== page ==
A Gut Microbe Could Be the Key to Stopping Peanut Allergies

In the past few decades, food allergies have been increasingly and mysteriously on the rise. A possible explanation lies with our gut bacteria, which have been reshaped by our soap- and antibiotics-laden lifestyles. A new study in mice adds intriguing evidence: one particular type of bacteria prevents sensitivity to… » 8/25/14 6:00pm Monday 6:00pm

Electricity-Eating Bacteria Are Real and More Common Than We Thought

In the extreme world of bacteria, stunts such as living in hot springs or without oxygen are, like, totally unimpressive. But then there are bacteria that live off electricity, feeding directly on naked electrons. Even more surprisingly, scientists are finding that these bacteria are not even that rare. » 7/17/14 7:47pm 7/17/14 7:47pm

This Flickering Screen Is Powered by Plant-Eating Bacteria

In the future, the lines between technology and nature will continue to blur, as we create innovative approaches to renewable energy. It's actually already happening, and there's no better example than the Eventual, a bio art project by two designers from the University of Pennsylvania. » 5/17/14 1:00pm 5/17/14 1:00pm

The SpaceX Launch Is Sending Dinosaur Microbes to the Space Station

The SpaceX Dragon capsule that just left Earth for the International Space Station is carrying many an important item: a new laser communication system, coffee (which they just ran out of!), a planter for fresh produce, and billions and billions of microbes swabbed from dinosaur bones, sneakers, and spacecraft clean… » 4/18/14 4:45pm 4/18/14 4:45pm

4 Ways Tiny Microbes Changed Life on Earth Forever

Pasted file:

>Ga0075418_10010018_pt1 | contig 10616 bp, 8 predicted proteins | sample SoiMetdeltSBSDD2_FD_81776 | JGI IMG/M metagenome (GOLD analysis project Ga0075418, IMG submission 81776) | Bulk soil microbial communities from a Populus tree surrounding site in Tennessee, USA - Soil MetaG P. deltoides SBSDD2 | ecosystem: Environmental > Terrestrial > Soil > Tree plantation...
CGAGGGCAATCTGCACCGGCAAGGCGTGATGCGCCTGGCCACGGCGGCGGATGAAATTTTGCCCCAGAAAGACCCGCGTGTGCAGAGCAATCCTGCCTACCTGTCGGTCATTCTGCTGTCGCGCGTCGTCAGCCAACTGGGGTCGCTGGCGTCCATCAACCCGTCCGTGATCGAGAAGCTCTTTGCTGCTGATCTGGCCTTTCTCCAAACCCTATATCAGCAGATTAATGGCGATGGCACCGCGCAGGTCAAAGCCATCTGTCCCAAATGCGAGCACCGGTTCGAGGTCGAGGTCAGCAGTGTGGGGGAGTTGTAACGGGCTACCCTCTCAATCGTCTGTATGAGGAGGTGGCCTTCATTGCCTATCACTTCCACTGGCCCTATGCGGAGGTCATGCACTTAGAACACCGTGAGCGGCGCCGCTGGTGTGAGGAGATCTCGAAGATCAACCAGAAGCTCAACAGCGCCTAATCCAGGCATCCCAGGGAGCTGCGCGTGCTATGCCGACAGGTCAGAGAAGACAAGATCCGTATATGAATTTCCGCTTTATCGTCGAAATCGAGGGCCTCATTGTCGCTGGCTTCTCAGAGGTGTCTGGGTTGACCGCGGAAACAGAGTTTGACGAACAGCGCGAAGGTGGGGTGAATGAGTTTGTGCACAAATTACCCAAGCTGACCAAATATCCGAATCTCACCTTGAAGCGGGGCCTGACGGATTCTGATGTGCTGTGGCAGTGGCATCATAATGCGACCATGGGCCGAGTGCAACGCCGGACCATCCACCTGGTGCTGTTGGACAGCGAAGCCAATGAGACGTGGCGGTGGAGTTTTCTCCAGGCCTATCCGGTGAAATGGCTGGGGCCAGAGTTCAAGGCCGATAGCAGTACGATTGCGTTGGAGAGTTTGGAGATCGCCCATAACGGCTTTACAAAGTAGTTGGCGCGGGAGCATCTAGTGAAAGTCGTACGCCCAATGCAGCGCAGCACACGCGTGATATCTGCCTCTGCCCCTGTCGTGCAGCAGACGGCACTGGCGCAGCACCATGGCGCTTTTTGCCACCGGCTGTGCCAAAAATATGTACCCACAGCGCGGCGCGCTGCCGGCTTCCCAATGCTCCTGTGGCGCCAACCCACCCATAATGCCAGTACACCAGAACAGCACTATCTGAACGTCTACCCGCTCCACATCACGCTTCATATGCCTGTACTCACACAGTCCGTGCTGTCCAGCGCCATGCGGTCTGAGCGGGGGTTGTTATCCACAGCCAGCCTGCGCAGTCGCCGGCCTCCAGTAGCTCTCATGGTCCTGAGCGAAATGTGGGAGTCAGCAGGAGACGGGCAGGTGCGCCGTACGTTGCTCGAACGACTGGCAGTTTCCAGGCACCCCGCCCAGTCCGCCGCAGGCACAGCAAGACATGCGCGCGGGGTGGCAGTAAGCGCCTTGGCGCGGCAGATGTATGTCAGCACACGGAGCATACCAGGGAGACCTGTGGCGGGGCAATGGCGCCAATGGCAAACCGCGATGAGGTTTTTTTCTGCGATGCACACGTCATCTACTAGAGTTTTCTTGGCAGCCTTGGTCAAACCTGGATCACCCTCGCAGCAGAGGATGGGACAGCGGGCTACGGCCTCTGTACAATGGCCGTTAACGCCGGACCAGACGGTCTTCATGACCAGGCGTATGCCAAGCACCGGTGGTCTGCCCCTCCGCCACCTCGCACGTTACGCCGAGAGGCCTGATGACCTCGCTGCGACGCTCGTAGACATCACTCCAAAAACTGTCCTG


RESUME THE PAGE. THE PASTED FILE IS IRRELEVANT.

This is the microbes' world—we just live in it. Throughout the history of Earth, microbes have radically reshaped life on the planet, from creating the very air we breath to wiping out almost all life on Earth. Don't underestimate the power of tiny, tiny microbes populating the Earth trillions of times over. » 4/07/14 12:00pm 4/07/14 12:00pm

Did A "Field of Human Excrement" By The White House Kill A President?

If you remember President William Henry Harrison from U.S. history class at all, then you probably remember him as the poor fellow who died from pneumonia a month after delivering his inaugural address in freezing rain. Except was it really pneumonia after all? A New York Times article suggests a different theory, and… » 4/02/14 5:40pm 4/02/14 5:40pm

How the Architecture of Our Buildings Shapes the Germs Around Us

We design buildings to make human lives better—but should we also design them to make bacteria healthier? A new study posits just that, suggesting that the microbial communities that live amongst us are deeply influenced by the design of our buildings. Wait—but aren't microbes bad? Not exactly. » 1/30/14 4:40pm 1/30/14 4:40pm

The World's Awesomest Scientists Invent Cavity-Free Candy

With a breakthrough that will finally help Halloween top Christmas as the best holiday ever, scientists at the Berlin-based biotech lab Organo Balance claim to have developed a candy that doesn't cause cavities. You'll still get sick and pack on the pounds from gorging on sweets, but if you forget to brush your… » 12/13/13 10:40am 12/13/13 10:40am

The New Deadliest Substance Known to Man Is Top Secret (For Now)

Scientists recently discovered a new type of botulinum toxin (a.k.a. botox) that they believe is the deadliest substance known to man. Because they've yet to discover an antitoxin, researchers won't publish the details of gene sequence due to security concerns—a first for the scientific community. Thank God. » 10/14/13 12:24pm 10/14/13 12:24pm

Infections Fight To The Death Inside This 3D-Printed Chimpanzee Skull

A research team at the University of Texas, led by chemists Jodi Connell, Marvin Whiteley, and Jason Shear, has 3D-printed this microscopic chimpanzee skull, which later served as an unsettling proof-of-concept for printing "microscopic houses" to trap bacteria, forming "tiny zoos for the study of infections." » 10/07/13 7:13pm 10/07/13 7:13pm